As much as we all love chocolate, cookies, cake, and countless other sweet treats, these foods really don’t do our bodies any favors. They contribute to a whole host of health problems, ones that are becoming more common every day. This is pretty evident when you think about just how many people have diabetes, which now affects 8.5% of all adults, according to the World Health Organization.
The medical community largely agrees diabetes is a preventable disease. In that spirit, check out these seven easy things you can do right now to help prevent diabetes.
Staying active is one of the best ways to stay healthy in general, so it shouldn’t be too surprising it’s also an effective way to prevent diabetes. What is surprising is just how much of a difference it can make. A recent review found individuals who completed 150 minutes per week of physical activity were 26% less likely to develop diabetes than those who were inactive, and those who reached 300 minutes each week reduced their risk by 36%. If you know you’re falling short, try getting back into the swing of exercise by walking. It’s surprisingly effective and you don’t need any special equipment to do it.
Research certainly supports this idea. In one recent study, dieters were divided into three groups: one where participants were allowed to freely select their meals, one where participants were given pre-portioned meals, and another pre-portioned meal group that emphasized a high-protein diet. At the end of the 12-week period, those given both types of portion-controlled meals lost more weight. The authors also noted short-term weight loss often predicts success in the long term, suggesting this really is an effective strategy.
Talking about eating less isn’t practical if you don’t opt for foods that keep you satisfied, so consider fiber your new best friend. It’s the nutritional equivalent of a triple threat because, according to Mayo Clinic, it can help you lose weight, reduce your risk of heart disease, and improve your blood sugar level. This equates to a lower risk of diabetes and a generally happier body. Make sure to fill your plate with veggies and whole grains.
Another key way to ensure you feel satisfied throughout the day is to incorporate fat into your diet. Just know not all fats are a good choice. One 2009 review highlighted the important role unsaturated fats play in helping to reduce the risk of diabetes, saying they should replace saturated and trans fats in our diets. What this means on a simpler level is to eat plant-based sources of fat like avocado, olive oil, and nuts while cutting back on animal fats.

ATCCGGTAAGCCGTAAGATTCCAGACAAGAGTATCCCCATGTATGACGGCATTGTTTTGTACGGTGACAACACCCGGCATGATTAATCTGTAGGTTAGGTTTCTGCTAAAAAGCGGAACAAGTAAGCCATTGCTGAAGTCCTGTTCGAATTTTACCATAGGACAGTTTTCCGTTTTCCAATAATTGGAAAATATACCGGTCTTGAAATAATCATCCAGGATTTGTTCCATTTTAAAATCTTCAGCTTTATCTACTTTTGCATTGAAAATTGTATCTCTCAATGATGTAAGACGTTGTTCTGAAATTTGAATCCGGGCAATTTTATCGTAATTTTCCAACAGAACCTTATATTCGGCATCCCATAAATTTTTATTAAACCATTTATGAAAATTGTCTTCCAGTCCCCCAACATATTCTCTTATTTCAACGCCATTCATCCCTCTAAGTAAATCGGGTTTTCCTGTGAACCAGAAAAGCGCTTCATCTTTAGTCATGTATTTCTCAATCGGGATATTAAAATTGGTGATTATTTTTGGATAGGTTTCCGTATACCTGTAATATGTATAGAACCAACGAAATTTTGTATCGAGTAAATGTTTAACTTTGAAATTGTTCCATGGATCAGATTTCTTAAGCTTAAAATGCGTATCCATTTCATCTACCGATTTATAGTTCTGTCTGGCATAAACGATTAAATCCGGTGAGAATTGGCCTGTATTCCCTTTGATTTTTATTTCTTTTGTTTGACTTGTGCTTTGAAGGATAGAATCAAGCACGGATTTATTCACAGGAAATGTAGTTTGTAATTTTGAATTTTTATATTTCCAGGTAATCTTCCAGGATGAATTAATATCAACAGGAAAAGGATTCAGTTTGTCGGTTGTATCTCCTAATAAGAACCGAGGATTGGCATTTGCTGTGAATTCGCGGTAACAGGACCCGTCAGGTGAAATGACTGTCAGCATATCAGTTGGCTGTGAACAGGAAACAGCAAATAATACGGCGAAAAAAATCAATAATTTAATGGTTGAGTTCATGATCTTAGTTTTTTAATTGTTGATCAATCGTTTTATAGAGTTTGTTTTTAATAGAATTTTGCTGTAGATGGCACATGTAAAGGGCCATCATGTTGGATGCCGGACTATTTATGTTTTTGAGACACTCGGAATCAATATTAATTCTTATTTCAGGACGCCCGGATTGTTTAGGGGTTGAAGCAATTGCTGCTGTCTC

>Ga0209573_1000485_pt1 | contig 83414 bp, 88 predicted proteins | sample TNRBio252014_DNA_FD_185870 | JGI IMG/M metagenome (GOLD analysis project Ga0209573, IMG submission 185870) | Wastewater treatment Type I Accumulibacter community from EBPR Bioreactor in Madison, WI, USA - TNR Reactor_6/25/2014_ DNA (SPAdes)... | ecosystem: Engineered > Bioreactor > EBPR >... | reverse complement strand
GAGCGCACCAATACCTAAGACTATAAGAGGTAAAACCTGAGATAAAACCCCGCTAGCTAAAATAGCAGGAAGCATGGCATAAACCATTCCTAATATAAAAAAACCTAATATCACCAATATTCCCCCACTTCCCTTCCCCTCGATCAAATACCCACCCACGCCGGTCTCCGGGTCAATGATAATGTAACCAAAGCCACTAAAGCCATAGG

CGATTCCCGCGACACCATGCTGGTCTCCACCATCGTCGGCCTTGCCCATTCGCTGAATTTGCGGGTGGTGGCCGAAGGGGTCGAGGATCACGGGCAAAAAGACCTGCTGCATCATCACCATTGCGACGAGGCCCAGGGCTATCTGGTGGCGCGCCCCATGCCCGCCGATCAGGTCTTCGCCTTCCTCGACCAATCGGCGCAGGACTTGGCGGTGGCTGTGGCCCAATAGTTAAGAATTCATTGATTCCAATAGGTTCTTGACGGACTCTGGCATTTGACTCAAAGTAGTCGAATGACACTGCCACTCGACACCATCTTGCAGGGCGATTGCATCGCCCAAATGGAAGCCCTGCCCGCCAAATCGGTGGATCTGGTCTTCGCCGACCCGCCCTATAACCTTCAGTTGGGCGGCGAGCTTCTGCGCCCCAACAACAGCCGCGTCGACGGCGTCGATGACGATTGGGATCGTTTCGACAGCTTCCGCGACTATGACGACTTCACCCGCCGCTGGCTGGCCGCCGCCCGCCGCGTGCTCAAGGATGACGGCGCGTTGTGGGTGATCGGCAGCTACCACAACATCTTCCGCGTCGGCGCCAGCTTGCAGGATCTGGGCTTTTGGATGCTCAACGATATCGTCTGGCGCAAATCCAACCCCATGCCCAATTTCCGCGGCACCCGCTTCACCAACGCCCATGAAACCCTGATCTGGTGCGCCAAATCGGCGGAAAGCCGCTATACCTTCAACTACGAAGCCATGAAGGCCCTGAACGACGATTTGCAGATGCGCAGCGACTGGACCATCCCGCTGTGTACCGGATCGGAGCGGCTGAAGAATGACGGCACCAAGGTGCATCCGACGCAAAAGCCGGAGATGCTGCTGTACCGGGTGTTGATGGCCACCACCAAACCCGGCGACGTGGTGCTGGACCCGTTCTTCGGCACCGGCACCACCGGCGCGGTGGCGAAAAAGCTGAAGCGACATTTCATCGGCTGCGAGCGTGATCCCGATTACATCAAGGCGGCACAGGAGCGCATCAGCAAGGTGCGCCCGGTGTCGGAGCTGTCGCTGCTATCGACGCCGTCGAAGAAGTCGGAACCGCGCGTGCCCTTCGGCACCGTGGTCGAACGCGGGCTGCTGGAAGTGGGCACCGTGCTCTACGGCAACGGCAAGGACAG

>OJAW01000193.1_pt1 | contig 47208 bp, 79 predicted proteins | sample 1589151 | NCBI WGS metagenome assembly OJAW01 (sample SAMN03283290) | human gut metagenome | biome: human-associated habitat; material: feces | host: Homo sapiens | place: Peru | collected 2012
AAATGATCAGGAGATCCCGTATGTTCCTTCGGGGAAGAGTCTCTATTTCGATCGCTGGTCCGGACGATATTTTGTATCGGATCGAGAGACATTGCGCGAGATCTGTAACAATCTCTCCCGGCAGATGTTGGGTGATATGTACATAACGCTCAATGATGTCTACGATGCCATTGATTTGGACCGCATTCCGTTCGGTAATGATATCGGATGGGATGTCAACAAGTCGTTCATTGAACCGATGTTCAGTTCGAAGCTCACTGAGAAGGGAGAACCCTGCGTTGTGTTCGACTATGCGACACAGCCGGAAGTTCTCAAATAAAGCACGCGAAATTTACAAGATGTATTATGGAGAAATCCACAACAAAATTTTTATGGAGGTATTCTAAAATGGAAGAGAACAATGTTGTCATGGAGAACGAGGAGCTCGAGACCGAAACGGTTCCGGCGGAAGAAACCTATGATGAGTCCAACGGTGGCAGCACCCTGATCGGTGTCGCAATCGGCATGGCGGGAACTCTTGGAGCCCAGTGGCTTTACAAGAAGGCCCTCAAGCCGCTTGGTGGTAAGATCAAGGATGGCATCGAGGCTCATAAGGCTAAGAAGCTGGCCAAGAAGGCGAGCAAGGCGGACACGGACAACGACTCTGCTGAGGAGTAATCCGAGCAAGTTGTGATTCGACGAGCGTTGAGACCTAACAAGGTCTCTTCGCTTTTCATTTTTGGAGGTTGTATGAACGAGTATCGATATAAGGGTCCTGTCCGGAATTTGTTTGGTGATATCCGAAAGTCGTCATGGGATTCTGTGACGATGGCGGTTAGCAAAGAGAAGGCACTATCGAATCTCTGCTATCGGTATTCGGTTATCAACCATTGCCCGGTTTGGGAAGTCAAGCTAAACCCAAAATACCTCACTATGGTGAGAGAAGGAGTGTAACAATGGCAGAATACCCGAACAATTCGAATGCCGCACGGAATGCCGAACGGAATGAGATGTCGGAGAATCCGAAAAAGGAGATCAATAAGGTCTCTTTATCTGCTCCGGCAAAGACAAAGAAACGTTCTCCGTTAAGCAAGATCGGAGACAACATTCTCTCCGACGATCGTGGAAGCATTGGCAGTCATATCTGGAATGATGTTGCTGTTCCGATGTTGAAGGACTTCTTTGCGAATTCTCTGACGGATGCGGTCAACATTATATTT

It’s far too simplistic to say eating sugar leads to diabetes, but there’s some truth to the idea. We know being overweight increases your odds of developing type-2 diabetes and we also know eating too much sugar is a big part of the problem. While we might not be able to say consuming too much of the white, granular stuff has been linked directly to diabetes, there is research linking sugary beverages with the disease. According to a meta-anaysis including nearly 311,000 participants, drinking one or more sugar-sweetened beverages each day increases the risk of developing type-2 diabetes by 26%.
Aside from the toll it takes on your mind, chronic stress can really hurt your body. You probably see where this is going, so we’ll get right to it. Researchers from the University of Gothenburg in Sweden performed a study with a 35-year follow-up that linked high levels of chronic stress to a significantly greater risk of diabetes. The exact mechanisms at play might be tough to sort out, but the message to manage stress is clear. Many people find physical activity to be a huge help, and meditation is also a great choice. As long as you find something to help you unwind, you’ll be doing your health a big favor.
We’ve touched on how chronic sleep deprivation can harm your health, and you can add an increased risk of diabetes to the list. An article published in the Cleveland Clinic highlighted numerous studies demonstrating this link. The authors admit there are shortcomings to the research, but they also say physicians should consider sleep recommendations a potential method to delay or even prevent diabetes.